|Trip Report and Photos: Catalina Backside on the Sundiver II, January 6, 2007|
Posted by Elaine on January 16, 2007 at 10:47:12:|
Trip Report and Photos
A Day at Catalina aboard the Sundiver II
January 6, 2007
Story and Photos © Elaine Jobin, may not be reproduced in part or whole without advanced written permission.
On Friday, strong Santa Anna winds sent my trash cans flying to my neighbors house, and, left me with lots of easy backyard firewood from local trees. It also produced large waves in the San Pedro Channel that caused almost all dive trips to be canceled the next day. None the less, three hard core die hards set out for Catalina Island on Saturday morning aboard the Sundiver II. It turned out to be one of those dream days with conditions you live to dive for.
Little sister to the Sundiver, the Sundiver II is a 33 ft. Crystaliner express. Crystaliner Boats are used for lifeguard and rescue craft. They are fast and do well in rougher ocean conditions. Captain Ray took Frank Farmer and myself on board, we secured our gear, and headed out of the harbor with a spirit of "we will see".
The first thing I did was to check out the boat. There was a nice dive deck with a game well, comfortable seats in the Eisenglass enclosed passenger compartment, a galley stocked with food and drink, some bunks near the galley, and a head that was actually roomy.
As we exited the harbor, the conditions in the Channel didn't seem too bad. The swells grew as we made our way. The conditions were similar to those that make our larger dive boats cancel or turn back. The Sundiver II easily plowed ahead. About an hour after we left Long Beach, we found the west end of Catalina socked with bi-directional swell. With our fingers crossed we headed around to the back side. As we neared Cat Harbor, everything was looking great.
The only casualty during the crossing occurred when Frank's tank fell over and his BC inflator valve broke. Our first order of business was to drop Frank off at Cat Harbor so he could make the short hike to the Two Harbors dive shop for a replacement valve. Frank was gone for a little over an hour. The dive shop owner had been underwater repairing some of the damage that the waves had caused to the dock on the other side of the island. Frank had to wait for him to get out of the water.
I didn't mind the extra surface time at Cat Harbor. I had never been here before. The harbor has a quaint atmosphere and I enjoyed the scenery.
While waiting, we motored past the Yacht Club.
Captain Ray pointed out the White Sea Bass hatchery and the bait tanks.
It was impossible not to notice the presence of the Fish and Game boat, the Thresher. The Fish and Game Patrol boat was in the harbor checking for law violators. Besides ensuring those taking game were following the rules, no doubt they were looking for anyone with an expired fishing license. All permits issued in 2006 expired after December 31st. .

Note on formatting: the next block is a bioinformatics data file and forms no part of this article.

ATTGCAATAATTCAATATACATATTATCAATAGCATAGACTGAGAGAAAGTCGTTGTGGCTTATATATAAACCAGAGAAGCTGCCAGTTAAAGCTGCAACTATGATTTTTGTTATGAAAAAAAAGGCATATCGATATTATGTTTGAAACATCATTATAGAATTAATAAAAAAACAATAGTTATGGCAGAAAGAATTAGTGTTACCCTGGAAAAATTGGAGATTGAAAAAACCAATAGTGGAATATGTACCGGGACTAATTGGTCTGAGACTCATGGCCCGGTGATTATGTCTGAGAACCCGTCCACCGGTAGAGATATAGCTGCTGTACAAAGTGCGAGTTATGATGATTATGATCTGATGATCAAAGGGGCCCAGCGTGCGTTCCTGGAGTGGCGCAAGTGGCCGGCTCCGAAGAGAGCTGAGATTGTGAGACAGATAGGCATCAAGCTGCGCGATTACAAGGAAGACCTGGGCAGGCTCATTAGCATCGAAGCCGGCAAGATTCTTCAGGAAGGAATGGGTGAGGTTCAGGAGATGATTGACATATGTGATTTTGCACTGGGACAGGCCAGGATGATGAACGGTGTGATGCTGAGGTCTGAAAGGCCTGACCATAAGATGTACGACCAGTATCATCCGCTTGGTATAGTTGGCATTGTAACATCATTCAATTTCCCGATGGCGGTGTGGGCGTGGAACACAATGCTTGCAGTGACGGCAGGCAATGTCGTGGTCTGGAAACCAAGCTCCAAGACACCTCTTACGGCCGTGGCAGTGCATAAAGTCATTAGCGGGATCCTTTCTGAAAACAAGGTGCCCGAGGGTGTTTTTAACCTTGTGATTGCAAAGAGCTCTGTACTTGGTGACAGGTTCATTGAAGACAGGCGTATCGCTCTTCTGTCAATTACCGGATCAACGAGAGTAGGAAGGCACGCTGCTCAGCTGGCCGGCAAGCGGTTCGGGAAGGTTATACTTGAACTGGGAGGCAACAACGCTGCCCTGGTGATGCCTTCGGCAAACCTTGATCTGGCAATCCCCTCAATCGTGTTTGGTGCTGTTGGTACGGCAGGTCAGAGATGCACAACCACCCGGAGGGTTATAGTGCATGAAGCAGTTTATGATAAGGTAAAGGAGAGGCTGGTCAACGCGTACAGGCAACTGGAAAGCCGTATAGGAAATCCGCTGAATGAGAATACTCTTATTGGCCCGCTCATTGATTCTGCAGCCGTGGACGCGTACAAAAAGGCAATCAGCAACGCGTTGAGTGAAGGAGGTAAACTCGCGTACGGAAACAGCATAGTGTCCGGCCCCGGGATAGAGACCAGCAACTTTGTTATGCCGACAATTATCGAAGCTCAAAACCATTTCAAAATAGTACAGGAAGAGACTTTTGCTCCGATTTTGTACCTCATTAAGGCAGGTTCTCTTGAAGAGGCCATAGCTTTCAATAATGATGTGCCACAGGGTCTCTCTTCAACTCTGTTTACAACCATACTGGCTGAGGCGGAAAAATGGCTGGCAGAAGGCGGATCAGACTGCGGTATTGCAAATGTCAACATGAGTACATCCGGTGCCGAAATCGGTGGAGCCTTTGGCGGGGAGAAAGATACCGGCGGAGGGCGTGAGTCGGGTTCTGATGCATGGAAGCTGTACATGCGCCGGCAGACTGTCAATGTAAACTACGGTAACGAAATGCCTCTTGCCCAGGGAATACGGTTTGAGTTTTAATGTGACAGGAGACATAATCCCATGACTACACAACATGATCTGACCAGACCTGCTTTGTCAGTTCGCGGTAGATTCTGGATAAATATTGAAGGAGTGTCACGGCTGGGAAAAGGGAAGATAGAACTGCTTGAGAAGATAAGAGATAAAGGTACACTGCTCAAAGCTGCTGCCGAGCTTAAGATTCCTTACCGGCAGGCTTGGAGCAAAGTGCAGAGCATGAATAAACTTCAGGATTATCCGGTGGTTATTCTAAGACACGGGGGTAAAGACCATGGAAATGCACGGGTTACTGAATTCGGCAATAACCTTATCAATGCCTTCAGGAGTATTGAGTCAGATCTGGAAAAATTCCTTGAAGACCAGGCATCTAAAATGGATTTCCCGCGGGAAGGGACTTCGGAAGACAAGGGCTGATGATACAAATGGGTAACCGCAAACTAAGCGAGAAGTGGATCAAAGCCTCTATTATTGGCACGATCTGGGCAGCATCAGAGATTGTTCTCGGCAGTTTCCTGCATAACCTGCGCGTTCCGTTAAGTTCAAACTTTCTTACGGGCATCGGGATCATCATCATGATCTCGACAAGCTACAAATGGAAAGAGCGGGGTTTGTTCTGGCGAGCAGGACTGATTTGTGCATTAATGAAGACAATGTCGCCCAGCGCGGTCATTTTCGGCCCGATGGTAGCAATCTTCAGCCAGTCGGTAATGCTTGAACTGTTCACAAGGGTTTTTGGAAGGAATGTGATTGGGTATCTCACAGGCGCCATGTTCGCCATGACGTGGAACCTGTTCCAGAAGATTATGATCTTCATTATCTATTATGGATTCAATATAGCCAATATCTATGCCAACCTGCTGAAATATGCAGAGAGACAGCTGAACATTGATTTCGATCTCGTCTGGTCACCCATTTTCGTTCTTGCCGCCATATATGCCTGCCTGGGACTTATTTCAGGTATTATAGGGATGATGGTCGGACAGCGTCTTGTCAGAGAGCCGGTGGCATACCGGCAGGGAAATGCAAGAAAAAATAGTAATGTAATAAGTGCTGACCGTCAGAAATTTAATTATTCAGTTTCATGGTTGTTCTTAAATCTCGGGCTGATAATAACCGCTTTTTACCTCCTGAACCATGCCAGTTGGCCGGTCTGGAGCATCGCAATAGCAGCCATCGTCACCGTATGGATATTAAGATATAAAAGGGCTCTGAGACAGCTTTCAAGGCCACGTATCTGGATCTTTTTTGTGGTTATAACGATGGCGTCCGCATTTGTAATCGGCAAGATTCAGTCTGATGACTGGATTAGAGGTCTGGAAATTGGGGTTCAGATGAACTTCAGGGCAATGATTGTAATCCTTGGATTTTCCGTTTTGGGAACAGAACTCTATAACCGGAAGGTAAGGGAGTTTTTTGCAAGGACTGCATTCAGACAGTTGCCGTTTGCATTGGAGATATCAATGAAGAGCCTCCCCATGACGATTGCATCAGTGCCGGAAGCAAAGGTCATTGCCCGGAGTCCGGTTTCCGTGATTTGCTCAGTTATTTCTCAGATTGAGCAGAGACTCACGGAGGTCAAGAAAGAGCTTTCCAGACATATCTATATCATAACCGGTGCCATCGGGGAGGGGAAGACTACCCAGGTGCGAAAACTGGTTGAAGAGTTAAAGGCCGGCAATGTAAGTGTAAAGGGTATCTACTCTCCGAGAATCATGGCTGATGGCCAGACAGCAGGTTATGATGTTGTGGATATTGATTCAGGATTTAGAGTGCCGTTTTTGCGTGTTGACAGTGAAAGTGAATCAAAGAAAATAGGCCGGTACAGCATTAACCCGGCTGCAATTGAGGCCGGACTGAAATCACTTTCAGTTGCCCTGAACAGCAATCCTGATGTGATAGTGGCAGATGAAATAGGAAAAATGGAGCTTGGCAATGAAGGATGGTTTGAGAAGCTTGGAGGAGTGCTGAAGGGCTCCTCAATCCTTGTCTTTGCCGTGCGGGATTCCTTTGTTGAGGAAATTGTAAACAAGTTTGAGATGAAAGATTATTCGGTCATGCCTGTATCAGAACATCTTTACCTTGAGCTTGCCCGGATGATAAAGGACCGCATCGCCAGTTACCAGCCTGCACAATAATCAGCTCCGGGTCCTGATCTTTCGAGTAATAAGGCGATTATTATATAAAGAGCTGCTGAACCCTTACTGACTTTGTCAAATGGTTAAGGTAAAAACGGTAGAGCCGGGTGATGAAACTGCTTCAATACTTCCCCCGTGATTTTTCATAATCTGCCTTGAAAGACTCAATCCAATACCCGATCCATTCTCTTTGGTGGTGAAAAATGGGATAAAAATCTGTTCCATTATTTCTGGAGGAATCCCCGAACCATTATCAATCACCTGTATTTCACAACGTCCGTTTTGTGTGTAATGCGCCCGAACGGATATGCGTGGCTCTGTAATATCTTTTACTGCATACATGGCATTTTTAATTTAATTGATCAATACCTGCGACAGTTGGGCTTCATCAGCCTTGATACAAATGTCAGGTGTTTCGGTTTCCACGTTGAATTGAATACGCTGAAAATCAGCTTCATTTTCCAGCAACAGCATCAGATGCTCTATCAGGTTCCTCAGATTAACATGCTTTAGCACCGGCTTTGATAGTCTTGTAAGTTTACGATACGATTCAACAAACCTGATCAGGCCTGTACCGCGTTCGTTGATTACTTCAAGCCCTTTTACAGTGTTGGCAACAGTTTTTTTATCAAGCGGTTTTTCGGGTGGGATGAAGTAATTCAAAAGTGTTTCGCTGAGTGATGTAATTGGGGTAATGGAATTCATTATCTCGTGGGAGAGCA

Frank returned with a replacement inflator valve, and we were approached by the Fish and Game Patrol Boat. Captain Ray gave us a quiet reminder not to do anything to antagonize the Fish and Game officials.
Antagonize them???? As the boat pulled in closer, the first thing I heard was "Hey, I know you!" It was Warden Rojas (My "Mister October"). I hadn't seen him for 14 months and was starting to get worried. I was really happy to see him and I was almost sad when we left Cat Harbor to go start our dive day. Next time, remind me to ask for a tour of the Thresher.
For our first site, Captain Ray let us off on the pinnacles at Cape Cortes and picked us up where ever we surfaced. I like live boats because it removes most of the need to think about where I left the boat. The pinnacles were covered with gorgonians and it was quite beautiful. On day when frontside conditions had been so bad, it was amazing that just around the corner, things could be so good.
On my safety stop I noticed several jellies that I think were Cestum veneris drifting past. It seems that the presence of jellies often accompanies a plankton bloom. I took this sighting to indicate that the beginning of our plankton season might be at hand.
Next we continued on to another Catalina backside site in Abalone Cove. The decorative gorgonian scenery was quite stunning here as well.
Calmer winds in the early afternoon increased our dive site choices. We rounded the corner for a peak at Catalina's frontside and conditions there were now much better. We went eastward to the wreck of the Toro, the 37ft Bertram Yacht that had struck the rocks and sunk early in 2005 (link to January 2005 trip report). It is presently not as intact, but there is still a lot of debris to look at.
After this last dive, Captain Ray gave us some time to get out of our wet gear and to prepare for the quick trip back to the mainland. What an amazing day, as far as I can tell, we had been the only mainland based dive boat out at Catalina. We had pretty much had the entire underwater island to ourselves . Thanks Ray, it was awesome.
Until next time......
|Optional Link URL:|
|Optional Link Title:|
|Optional Image URL:|
|Post Background Color:||White Black|
|Post Area Page Width:||Normal Full|
|You must type in the
scrambled text key to
This is required to
help prevent spam bots
from flooding this BBS.